Encouraged by this, and on the initiative of their respective squadron leaders, French and British combat aircraft units' squadrons held a joint exercise in mid-October in which—for the first time—Rafales and Typhoons flew together as Blue forces, while Red comprised French Hawkeyes and Alpha Jets.
A few days later, the two-week Corsican Lion naval exercise was held in the Mediterranean to test the ability of British and French navies and marines to work together. They were based on France's Charles de Gaulle aircraft carrier. A question mark now hangs over the feasibility of having a joint carrier strike group, because Britain's decision to equip its future aircraft carrier Prince of Wales with a ramp for F-35B Joint Strike Fighters rather than catapults means that France's naval Rafales will not be able to take off from it. (On the other hand, the U.K.'s alternative, the F-35C, would likely have been too heavy for the French carrier.)
The two nations are also cooperating on individual programs such as the Watchkeeper reconnaissance unmanned air vehicle (UAV), and have made progress on collaborating in the cyberdefense field.
Ambitions to collaborate on a medium-altitude, long-endurance (Male) UAV, and to blend the results of the French-led Neuron and U.K. Taranis unmanned combat air vehicle projects, have made less progress. In the case of a Male vehicle, German, British and French politics are entangled with competition from outside Europe. EADS tried to promote its Talarion design, but gave up the effort in early 2012. Dassault, meanwhile, has taken a two-track approach. In the medium term, it has formed the Voltigeur consortium with Israel Aerospace Industries to offer France a version of the Heron-TP, while working with BAE Systems on the Telemos project, based on the latter's twin-engine Mantis demonstrator. However, there is still no firmly identified or funded requirement.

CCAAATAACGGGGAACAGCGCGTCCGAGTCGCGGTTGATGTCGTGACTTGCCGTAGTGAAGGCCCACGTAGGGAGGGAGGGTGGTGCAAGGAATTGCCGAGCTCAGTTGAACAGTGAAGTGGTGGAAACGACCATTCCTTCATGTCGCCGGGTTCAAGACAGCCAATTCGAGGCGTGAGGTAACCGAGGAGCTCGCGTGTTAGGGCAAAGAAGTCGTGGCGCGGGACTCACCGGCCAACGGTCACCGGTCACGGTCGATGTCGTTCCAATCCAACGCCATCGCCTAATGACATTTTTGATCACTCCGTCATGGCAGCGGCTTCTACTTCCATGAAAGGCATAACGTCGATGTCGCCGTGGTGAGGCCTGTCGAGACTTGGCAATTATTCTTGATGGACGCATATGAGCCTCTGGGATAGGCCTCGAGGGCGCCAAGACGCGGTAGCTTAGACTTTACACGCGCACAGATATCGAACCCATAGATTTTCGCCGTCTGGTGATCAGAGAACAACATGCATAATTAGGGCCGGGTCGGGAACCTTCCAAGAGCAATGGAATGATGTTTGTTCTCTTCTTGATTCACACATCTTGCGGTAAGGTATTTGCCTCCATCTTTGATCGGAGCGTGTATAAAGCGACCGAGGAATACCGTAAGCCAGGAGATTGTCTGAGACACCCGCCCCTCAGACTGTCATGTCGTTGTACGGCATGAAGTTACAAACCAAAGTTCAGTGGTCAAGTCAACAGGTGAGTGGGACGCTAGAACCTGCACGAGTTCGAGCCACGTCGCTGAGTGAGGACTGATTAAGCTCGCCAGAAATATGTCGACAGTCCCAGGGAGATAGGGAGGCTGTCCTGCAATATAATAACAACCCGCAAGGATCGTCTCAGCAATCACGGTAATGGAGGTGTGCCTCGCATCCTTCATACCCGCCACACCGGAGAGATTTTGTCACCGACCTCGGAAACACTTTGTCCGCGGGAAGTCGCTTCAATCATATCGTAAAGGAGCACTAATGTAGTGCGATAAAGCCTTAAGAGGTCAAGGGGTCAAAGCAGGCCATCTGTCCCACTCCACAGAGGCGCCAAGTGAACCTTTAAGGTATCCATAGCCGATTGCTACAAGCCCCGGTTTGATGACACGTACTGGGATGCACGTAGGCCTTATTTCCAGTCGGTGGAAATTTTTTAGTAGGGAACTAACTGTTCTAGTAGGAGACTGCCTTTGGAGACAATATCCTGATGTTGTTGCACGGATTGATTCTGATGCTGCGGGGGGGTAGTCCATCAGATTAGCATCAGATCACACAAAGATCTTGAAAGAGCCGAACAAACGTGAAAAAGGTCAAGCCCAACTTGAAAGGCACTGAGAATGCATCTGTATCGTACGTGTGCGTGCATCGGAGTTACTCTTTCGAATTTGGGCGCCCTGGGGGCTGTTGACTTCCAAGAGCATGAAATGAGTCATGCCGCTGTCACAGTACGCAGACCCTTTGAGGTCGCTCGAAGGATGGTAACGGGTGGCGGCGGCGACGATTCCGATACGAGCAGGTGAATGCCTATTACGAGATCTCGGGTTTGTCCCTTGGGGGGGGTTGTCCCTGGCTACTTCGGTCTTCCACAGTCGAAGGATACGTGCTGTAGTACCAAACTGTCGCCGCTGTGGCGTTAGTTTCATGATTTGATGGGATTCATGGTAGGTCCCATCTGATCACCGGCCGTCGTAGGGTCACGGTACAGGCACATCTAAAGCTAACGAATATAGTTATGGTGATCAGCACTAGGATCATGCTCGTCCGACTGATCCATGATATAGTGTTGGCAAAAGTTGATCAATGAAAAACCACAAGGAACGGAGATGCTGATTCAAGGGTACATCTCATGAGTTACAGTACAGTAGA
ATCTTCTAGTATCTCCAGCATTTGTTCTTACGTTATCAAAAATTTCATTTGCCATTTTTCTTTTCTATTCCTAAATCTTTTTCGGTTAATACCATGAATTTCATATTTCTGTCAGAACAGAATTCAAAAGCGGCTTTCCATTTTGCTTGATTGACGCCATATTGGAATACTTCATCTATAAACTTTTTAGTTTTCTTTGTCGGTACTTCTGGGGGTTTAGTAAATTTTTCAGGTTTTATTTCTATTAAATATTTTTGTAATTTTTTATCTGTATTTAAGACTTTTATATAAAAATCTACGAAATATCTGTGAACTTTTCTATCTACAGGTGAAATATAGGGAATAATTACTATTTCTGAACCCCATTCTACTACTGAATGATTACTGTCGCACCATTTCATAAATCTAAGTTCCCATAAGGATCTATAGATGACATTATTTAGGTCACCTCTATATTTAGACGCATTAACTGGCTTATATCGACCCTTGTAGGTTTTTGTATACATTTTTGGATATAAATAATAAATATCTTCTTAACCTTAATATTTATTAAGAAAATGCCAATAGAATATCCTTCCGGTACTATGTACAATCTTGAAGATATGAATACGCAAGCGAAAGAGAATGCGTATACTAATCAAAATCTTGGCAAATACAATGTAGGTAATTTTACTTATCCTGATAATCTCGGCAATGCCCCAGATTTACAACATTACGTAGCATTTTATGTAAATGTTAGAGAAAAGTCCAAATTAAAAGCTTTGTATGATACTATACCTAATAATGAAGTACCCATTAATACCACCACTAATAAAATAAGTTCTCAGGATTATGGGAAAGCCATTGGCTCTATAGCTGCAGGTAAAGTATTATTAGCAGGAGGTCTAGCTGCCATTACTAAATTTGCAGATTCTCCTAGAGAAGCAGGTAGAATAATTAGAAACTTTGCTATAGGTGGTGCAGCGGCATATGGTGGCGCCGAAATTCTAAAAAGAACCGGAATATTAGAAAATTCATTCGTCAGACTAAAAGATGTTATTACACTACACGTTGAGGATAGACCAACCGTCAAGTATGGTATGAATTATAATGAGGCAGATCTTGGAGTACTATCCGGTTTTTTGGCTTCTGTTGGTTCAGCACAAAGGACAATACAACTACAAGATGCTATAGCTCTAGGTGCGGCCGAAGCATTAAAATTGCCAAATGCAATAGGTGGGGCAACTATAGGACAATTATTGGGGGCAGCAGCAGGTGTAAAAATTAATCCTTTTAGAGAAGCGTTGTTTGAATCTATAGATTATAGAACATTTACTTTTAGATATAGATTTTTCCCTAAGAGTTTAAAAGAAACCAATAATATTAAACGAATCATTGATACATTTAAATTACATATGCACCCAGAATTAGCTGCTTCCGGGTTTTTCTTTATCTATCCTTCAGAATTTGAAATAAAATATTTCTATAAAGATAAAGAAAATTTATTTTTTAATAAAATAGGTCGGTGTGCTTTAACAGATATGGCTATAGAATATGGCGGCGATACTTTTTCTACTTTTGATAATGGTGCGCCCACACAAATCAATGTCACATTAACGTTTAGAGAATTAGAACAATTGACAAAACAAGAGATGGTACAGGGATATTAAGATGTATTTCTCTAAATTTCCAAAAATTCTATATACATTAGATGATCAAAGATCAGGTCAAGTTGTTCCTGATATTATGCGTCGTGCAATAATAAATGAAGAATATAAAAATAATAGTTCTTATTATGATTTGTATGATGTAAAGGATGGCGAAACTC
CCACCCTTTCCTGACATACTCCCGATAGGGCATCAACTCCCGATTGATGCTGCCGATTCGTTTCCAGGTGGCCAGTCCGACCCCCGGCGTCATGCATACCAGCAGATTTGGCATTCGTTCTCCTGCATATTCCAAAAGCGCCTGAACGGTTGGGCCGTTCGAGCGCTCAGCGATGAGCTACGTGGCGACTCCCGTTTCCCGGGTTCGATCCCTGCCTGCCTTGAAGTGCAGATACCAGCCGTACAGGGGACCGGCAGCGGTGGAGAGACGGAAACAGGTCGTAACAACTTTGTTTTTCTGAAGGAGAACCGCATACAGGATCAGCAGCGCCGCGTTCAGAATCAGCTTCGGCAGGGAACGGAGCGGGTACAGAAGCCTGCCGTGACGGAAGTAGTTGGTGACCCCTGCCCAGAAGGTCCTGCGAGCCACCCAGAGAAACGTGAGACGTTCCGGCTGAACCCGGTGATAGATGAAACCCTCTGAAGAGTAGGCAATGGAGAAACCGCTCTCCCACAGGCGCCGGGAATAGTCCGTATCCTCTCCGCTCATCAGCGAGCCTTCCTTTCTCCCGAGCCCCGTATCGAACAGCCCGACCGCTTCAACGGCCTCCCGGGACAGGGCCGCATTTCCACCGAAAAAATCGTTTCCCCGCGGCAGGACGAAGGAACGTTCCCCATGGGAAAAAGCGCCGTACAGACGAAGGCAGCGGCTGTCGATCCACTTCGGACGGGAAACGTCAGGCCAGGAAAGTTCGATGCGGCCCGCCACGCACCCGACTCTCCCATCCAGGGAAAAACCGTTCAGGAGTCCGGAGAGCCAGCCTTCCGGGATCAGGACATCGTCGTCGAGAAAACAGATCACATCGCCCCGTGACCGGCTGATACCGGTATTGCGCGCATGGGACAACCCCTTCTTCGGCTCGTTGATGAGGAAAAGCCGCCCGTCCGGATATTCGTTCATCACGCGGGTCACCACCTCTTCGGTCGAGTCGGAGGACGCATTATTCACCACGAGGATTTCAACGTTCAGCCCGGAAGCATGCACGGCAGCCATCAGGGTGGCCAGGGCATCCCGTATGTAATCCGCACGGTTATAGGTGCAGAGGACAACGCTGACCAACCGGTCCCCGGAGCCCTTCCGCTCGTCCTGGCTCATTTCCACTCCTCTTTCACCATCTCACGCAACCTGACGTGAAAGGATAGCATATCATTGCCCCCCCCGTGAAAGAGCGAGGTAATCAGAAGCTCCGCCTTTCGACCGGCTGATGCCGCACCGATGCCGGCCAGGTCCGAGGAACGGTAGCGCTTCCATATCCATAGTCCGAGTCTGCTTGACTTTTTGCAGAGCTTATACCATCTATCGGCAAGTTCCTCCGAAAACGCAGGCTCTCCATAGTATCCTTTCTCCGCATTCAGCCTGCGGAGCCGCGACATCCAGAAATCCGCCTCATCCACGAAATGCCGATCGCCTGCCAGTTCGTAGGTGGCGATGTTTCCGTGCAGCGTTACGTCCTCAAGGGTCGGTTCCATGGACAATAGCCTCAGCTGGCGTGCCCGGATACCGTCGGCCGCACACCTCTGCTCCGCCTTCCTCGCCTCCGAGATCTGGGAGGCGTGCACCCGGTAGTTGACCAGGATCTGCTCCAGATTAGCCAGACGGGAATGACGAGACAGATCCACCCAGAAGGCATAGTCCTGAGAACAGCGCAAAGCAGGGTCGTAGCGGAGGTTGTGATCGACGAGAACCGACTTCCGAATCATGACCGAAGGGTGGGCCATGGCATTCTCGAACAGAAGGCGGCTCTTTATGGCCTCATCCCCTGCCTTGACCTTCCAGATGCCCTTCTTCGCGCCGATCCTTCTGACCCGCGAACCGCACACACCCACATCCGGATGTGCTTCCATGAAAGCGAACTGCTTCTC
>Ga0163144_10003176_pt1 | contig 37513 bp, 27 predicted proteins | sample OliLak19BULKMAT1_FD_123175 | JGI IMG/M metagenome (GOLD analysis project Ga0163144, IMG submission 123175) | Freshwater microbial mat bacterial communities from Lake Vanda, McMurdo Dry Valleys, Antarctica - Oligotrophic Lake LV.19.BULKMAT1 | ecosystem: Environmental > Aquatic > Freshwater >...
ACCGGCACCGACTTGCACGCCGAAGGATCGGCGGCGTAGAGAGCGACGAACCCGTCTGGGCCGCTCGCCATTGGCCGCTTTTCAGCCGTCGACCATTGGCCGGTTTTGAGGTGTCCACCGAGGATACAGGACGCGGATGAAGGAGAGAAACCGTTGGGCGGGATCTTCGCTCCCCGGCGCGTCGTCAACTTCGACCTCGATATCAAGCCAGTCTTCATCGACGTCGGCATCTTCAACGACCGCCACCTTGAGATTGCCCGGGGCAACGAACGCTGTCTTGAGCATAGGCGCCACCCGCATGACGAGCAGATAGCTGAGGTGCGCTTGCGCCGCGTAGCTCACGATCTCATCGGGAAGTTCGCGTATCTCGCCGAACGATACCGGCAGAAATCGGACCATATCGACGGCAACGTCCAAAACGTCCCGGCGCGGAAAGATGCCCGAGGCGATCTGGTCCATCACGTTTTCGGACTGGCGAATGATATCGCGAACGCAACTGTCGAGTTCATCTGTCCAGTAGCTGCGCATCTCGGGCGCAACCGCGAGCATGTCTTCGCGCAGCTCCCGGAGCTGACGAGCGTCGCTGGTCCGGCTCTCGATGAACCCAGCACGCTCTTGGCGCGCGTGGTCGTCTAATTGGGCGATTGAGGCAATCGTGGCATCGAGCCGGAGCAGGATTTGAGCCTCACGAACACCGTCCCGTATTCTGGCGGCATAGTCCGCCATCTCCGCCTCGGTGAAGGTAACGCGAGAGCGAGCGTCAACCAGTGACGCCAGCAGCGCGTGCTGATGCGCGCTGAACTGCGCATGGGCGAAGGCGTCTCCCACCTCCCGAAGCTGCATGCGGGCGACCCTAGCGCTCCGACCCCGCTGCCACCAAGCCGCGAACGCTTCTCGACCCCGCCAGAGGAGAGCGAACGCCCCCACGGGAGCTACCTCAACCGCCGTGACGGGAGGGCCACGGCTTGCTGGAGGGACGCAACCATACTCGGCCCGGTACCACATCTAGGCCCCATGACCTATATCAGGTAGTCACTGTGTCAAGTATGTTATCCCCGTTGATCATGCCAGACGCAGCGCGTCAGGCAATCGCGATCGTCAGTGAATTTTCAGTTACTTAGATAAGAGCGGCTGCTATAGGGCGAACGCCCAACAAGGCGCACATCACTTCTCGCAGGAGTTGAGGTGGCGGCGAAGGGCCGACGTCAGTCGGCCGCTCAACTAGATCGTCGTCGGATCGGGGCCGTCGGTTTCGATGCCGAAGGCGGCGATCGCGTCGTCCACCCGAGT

On the UCAV side, the Lancaster House agreements led to a joint Dassault-BAE study of an operational vehicle to build on experience with the Neuron and Taranis. The two vehicles are closely similar. Both are blended wing-body “manta” configurations, they use the same engine and are intended to demonstrate autonomous search and semi-autonomous attack modes (that is, with an operator on the ground confirming the target and authorizing weapon release). Taranis is expected to fly within a few months of Neuron, which took to the air on Dec. 1.
The question is when, if ever, the U.K. and France will have the funds to develop Telemos, let alone a Neuron/Taranis-class vehicle. Both nations' tactical airpower funds are spoken for well into the next decade.
Intelligence, surveillance and reconnaissance could be an area for collaboration. With the deep U.K.-U.S. relationship on signals intelligence, it is not surprising that the U.K. chose the U.S. RC-135—named Airseeker—to replace the Nimrod R1. However, another gap problem—maritime surveillance—remains unresolved. After the Nimrod MRA4 was canceled in the Strategic Defense and Security Review of 2010, previously extant agreements with, among other nations, the U.S., Canada and Norway, have continued to fill the breach. “The idea that we—or, frankly, anybody—could afford to do this entirely on our own is one that I just do not think is realistic,” Nick Harvey, the Armed Forces minister, told the Defense Committee last May.
Nuclear issues continue to form a divide between the U.K. and France, but could intrude into European politics. Although nothing will be decided in 2013, an issue set to dominate the British psyche—and with considerable ramifications beyond the British Isles —is the question of Scottish independence. A referendum has been scheduled for the third quarter of 2014, and although polls at present suggest those campaigning for Scotland to leave the union will fail, there is plenty of time for the “no” lobby's lead to be overtaken.
The issue is of particular concern because of the questions it raises over the future of the U.K.'s nuclear deterrent. The Scottish National Party, which is likely to win an election in an independent Scotland, is avowedly anti-nuclear. Alex Salmond, the first minister of Scotland and SNP leader, has suggested that an independent Scotland would insist on the removal of the Trident missile system and submarines from its territory.
Although London is downplaying the issue—Defense Minister Philip Hammond told the BBC in late October that a “yes” vote in the referendum was not expected, and therefore no contingency planning was being made in Westminster regarding re-basing the Trident away from Scotland, it is clear that moving the Trident infrastructure is not a viable short-term option.